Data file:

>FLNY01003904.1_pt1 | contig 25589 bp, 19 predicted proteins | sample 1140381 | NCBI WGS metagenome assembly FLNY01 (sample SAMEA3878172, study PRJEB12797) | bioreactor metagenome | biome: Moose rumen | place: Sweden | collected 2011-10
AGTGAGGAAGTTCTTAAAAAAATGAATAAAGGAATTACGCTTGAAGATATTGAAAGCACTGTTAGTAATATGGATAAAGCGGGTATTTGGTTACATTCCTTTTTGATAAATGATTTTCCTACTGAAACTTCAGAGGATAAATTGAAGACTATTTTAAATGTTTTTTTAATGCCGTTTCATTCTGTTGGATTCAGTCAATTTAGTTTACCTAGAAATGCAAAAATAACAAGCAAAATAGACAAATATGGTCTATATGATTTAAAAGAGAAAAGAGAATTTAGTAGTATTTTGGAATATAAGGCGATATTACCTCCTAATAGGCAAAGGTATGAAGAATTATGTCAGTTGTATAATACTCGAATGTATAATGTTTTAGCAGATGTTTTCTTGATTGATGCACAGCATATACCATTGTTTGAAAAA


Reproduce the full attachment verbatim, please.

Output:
>FLNY01003904.1_pt1 | contig 25589 bp, 19 predicted proteins | sample 1140381 | NCBI WGS metagenome assembly FLNY01 (sample SAMEA3878172, study PRJEB12797) | bioreactor metagenome | biome: Moose rumen | place: Sweden | collected 2011-10
AGTGAGGAAGTTCTTAAAAAAATGAATAAAGGAATTACGCTTGAAGATATTGAAAGCACTGTTAGTAATATGGATAAAGCGGGTATTTGGTTACATTCCTTTTTGATAAATGATTTTCCTACTGAAACTTCAGAGGATAAATTGAAGACTATTTTAAATGTTTTTTTAATGCCGTTTCATTCTGTTGGATTCAGTCAATTTAGTTTACCTAGAAATGCAAAAATAACAAGCAAAATAGACAAATATGGTCTATATGATTTAAAAGAGAAAAGAGAATTTAGTAGTATTTTGGAATATAAGGCGATATTACCTCCTAATAGGCAAAGGTATGAAGAATTATGTCAGTTGTATAATACTCGAATGTATAATGTTTTAGCAGATGTTTTCTTGATTGATGCACAGCATATACCATTGTTTGAAAAA